Startling historic graph from the St. Louis Fed, the money supply.
From Peter Robinson at The Corner, who starts a worthwhile discussion of monetary policy.
Anti-deflationary? Or casting bread upon the waters? Honestly don’t know.
Mark Steyn is trenchant, saying:
Trying to reverse an old-time “credit crunch” is one thing. But trying to restore systems in which an insanely inflated gain on assets is a permanent feature of life is a fool’s errand – I’m thinking not just of the global finance markets but also of more localized phenomena, such as the English property racket.
The economist Bruce Bartlett, meanwhile, considers what Milton Friedman might say and thinks it’s ensure liquidity, above all.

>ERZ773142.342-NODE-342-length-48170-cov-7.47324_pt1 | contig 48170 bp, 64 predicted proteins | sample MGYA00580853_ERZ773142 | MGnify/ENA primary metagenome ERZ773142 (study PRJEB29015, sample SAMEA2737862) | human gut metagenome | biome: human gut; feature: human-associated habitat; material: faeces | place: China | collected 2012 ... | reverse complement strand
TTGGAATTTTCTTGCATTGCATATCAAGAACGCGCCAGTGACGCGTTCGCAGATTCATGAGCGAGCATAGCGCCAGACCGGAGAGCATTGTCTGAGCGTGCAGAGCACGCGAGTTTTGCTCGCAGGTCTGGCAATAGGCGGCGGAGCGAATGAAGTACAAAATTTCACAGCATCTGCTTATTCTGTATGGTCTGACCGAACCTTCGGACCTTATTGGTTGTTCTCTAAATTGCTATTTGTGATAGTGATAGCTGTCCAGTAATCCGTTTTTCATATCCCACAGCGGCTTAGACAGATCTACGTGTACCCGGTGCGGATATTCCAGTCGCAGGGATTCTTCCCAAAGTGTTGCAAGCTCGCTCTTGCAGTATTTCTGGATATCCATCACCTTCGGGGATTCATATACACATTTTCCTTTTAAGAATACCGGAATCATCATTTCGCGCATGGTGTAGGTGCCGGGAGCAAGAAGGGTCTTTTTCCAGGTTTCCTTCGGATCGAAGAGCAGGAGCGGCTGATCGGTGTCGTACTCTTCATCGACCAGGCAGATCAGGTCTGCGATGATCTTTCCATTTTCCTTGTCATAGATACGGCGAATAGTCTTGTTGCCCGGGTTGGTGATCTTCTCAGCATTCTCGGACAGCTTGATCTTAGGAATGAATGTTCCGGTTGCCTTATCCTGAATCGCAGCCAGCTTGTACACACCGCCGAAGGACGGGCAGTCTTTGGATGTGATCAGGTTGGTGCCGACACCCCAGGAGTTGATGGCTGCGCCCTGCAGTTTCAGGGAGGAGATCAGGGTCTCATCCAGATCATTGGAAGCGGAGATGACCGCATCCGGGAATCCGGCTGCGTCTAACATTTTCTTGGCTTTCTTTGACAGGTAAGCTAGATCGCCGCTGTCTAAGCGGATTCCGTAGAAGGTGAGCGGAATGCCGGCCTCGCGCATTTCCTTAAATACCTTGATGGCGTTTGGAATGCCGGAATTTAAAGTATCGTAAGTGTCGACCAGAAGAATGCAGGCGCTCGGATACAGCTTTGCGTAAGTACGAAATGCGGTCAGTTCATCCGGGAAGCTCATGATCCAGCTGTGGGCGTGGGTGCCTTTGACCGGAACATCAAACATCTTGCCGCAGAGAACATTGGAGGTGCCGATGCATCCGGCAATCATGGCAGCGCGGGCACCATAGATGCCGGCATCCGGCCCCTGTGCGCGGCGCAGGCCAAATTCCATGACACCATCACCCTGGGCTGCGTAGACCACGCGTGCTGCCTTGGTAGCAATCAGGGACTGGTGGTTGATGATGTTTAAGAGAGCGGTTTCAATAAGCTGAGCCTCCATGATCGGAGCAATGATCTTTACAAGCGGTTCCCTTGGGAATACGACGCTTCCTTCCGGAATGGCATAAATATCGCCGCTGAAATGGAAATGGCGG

His Monetary History of the United States proved that a shrinkage of the money supply was at the core of the Great Depression and that the Fed failed the country by not increasing the money supply. I believe we are in a similar situation. The problem has been a sharp decline in velocity—the ratio of the money supply to GDP—which has economic effects identical to those that would result from a decline in the money supply. When velocity falls, GDP will fall unless the money supply increases enough the maintain GDP at the reduced level of velocity.
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